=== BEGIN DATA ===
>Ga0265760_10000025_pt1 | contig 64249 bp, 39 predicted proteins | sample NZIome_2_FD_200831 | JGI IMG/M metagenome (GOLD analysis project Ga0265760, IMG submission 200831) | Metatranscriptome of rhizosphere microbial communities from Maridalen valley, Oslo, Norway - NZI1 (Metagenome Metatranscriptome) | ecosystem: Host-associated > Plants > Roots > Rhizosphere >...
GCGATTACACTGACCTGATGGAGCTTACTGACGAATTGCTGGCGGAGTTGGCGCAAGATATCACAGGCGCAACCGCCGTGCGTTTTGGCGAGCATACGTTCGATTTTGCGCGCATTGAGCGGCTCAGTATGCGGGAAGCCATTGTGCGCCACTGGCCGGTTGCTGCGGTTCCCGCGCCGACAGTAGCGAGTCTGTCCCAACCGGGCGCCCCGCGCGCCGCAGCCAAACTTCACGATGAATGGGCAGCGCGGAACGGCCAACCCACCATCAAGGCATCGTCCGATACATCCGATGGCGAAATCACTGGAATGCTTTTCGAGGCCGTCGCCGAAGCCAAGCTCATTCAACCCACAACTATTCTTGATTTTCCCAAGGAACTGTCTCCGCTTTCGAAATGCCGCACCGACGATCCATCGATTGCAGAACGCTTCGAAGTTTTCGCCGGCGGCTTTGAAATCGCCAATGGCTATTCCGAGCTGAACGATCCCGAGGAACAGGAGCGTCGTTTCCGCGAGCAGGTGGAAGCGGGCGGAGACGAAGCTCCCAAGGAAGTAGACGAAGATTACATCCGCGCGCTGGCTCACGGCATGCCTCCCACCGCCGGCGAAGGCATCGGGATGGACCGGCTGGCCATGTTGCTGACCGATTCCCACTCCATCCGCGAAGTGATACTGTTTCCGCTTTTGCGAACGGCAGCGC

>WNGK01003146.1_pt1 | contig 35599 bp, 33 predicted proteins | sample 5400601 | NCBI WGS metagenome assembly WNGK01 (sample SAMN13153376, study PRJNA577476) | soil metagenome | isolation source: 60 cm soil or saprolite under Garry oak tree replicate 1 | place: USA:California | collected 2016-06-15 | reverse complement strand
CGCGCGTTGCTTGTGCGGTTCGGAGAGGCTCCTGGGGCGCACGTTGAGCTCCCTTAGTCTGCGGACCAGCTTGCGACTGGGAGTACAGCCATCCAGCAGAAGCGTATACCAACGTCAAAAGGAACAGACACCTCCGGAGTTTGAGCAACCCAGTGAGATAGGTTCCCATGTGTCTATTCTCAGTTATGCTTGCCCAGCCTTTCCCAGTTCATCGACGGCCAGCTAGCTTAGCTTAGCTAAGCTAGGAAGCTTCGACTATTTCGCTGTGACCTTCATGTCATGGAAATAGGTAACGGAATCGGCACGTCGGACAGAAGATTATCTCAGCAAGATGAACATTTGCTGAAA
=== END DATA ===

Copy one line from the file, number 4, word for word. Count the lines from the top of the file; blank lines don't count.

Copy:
CGCGCGTTGCTTGTGCGGTTCGGAGAGGCTCCTGGGGCGCACGTTGAGCTCCCTTAGTCTGCGGACCAGCTTGCGACTGGGAGTACAGCCATCCAGCAGAAGCGTATACCAACGTCAAAAGGAACAGACACCTCCGGAGTTTGAGCAACCCAGTGAGATAGGTTCCCATGTGTCTATTCTCAGTTATGCTTGCCCAGCCTTTCCCAGTTCATCGACGGCCAGCTAGCTTAGCTTAGCTAAGCTAGGAAGCTTCGACTATTTCGCTGTGACCTTCATGTCATGGAAATAGGTAACGGAATCGGCACGTCGGACAGAAGATTATCTCAGCAAGATGAACATTTGCTGAAA